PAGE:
Many years ago, during my senior year of high school, I took part in a musical exchange student program for three weeks in Germany. My host family was wonderful to me, I had a marvelous time and overall it was a great experience (one I repeated when I spent my last semester of college in England. The food was better in Germany.)
Anyways, one thing I noticed on food labels was, instead of the word “calories” with which I was familiar, the label read “energy.” Huh. That actually put things in much better perspective, as in, “This will give me 300 units of energy for (whatever).” It was easy to understand if you were consuming too much, as you instinctively knew you didn’t need that much energy to sit in class but walking to and from school would require more energy, so eat accordingly.
Calories can be confusing, especially when you factor in the variations of a person’s metabolism. Plus, we consume calories for many reasons, not all because we need “energy.”
Money is similar to calories, and certainly losing weight and getting out of debt have many, many similarities in that you have to consciously commit to undoing what you’ve already done, and then pace yourself going forward in a way that is healthy and sustainable.
Money confuses or eludes many of us.
It comes in and goes out.
“I don’t know where it all goes,” they say. “I earn a lot of money but I seem to spend it all.”
Conversely “I don’t know how we did it with the kids,” and “I don’t make much but I seem to manage.”
It’s not unlike those people who can eat whatever they want and not gain a pound. (Did you ever notice that people like that are always busy doing something? Yeah, their metabolism plays a big role in that miraculous weight management.)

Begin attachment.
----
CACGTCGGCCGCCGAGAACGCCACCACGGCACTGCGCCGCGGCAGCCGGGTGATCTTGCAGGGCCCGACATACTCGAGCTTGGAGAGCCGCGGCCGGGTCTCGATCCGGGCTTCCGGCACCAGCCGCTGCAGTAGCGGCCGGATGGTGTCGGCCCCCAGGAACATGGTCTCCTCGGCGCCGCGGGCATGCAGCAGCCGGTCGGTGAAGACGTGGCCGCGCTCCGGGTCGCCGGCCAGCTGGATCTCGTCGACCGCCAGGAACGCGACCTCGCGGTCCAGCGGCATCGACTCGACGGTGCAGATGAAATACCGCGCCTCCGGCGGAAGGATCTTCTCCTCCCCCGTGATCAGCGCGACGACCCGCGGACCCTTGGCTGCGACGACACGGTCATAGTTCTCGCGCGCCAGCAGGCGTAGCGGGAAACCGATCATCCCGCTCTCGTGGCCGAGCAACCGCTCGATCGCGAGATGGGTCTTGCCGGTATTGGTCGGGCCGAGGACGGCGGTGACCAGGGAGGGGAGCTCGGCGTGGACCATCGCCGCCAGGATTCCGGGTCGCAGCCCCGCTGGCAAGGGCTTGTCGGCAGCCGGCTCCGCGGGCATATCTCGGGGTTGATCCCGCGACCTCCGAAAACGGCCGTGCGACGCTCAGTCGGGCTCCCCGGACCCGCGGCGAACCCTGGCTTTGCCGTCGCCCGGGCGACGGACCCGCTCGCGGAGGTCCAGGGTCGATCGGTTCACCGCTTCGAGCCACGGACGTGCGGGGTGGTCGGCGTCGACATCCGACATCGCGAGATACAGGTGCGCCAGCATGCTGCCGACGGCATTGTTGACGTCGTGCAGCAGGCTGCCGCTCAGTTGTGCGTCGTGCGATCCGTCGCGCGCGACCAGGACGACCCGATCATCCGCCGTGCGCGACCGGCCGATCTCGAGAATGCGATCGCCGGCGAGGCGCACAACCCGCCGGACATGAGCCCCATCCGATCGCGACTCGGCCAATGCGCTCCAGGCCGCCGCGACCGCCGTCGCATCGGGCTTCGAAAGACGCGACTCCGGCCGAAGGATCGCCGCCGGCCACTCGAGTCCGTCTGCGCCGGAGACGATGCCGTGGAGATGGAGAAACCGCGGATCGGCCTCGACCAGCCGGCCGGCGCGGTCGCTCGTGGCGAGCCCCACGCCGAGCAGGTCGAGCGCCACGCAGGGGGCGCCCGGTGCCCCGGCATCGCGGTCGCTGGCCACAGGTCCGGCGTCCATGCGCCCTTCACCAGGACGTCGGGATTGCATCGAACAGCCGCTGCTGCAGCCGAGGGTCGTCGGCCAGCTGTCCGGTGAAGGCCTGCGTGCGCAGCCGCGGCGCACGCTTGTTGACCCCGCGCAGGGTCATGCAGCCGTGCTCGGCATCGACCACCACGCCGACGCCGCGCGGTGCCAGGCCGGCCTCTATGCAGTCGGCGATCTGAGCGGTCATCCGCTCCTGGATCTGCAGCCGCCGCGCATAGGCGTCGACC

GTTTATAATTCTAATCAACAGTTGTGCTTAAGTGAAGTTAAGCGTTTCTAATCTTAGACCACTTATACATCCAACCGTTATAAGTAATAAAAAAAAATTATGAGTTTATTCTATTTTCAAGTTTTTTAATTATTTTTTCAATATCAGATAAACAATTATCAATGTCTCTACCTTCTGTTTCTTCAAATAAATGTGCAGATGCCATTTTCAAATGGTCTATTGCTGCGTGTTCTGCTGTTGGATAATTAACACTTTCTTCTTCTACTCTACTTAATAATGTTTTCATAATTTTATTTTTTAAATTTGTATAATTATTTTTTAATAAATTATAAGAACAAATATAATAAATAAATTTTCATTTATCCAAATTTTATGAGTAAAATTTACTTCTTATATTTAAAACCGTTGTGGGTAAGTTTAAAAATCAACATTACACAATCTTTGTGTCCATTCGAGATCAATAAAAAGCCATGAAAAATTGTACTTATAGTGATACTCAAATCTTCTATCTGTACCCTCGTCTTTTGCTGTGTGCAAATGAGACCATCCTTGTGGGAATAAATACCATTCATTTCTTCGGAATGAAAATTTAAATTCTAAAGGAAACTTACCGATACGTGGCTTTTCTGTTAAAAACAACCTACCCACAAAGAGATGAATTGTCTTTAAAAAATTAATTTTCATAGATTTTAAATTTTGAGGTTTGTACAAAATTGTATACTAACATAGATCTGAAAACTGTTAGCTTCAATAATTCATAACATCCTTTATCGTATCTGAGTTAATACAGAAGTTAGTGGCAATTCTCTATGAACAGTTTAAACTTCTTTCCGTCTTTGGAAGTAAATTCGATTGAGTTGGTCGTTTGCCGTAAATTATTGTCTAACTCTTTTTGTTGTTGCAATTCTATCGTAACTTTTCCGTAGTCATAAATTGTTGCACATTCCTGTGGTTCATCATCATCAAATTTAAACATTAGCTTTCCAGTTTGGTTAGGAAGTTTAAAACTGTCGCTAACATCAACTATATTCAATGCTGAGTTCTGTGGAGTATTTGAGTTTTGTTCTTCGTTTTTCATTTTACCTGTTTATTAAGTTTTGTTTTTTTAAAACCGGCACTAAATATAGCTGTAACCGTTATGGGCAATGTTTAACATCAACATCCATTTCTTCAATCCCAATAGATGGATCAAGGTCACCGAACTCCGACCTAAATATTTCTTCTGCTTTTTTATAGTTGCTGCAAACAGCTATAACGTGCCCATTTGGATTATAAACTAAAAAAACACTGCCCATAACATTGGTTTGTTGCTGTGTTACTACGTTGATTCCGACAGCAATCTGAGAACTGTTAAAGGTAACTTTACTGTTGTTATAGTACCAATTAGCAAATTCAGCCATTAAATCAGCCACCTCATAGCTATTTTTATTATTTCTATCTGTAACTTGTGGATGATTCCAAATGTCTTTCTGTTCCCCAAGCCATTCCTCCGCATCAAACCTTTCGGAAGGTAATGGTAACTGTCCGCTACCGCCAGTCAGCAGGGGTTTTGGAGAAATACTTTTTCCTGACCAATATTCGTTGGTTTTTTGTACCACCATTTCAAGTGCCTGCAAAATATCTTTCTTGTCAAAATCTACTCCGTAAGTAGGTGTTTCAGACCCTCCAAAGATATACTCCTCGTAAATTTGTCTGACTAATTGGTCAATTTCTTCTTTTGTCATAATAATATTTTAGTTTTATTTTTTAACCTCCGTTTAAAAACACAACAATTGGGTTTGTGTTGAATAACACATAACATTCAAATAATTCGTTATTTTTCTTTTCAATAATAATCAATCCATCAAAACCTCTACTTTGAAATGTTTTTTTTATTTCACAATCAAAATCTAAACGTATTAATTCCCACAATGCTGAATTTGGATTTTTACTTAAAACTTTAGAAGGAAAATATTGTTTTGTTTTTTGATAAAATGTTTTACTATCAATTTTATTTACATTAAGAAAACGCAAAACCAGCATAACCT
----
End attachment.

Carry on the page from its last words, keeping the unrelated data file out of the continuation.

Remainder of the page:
Women and holistic health practitioners (in general) have a notoriously difficult time valuing their work, and this, of course, affects their finances and they’re typically under a lot of stress as a result. They’re not taking in enough energy to do their work, like financial anorexia.
Maybe because taking money feels greedy, and all they want to do is help. But being the giver all the time and not the receiver creates an imbalance and, if not checked, can result in terrible resentment towards family members, friends, and clients not to mention a negative cash flow. It’s also not fair to the recipient to foster this imbalance and not give him/her/them the opportunity to contribute towards your financial health and well-being.
If you start to think of money as a form of energy, as the unit of exchange as it is, you can stop feeling so weird about accepting it. You can give and receive it, not blocking it out of your life nor hoarding it. Keep the energy flowing.
Do you know why a handshake is significant? Because you are offering/giving your hand and receiving the other person’s hand. They are offering/giving their hand and receiving your hand. It’s a divine and balanced exchange of energy.
Did you ever shake someone’s hand and their shake was either too weak or too strong?
It bothered you because of the imbalance in the energy; either they weren’t offering enough or giving too much.
The sun produces energy and we don’t feel a bit dysfunctional about getting some (but not too much) sunshine, in fact it’s good for us.
We breathe in and out – receiving and releasing that energy – and don’t think about it at all except during exercise, yoga or meditation: All things that remind us of the importance of our breath.
Sun = energy.
Breath = energy
Calories = energy.
Money = energy.
I’m getting a good vibration…
If you’d like to trade some of your energy for some of mine, check out my book Living Inspired and Financially Empowered available locally in WNY and online through Barnes and Noble.
Food label photo from www.rr-magazine.com. Photo of hands courtesy of Clip Art
I love the analogy.
Thanks John, I frequently use food analogies with money (I have a post about Asset Allocation – it just means “recipe”). There’s a good book, forget the author, titled “Does This Portfolio Make My Assets Look Fat?”. Good stuff.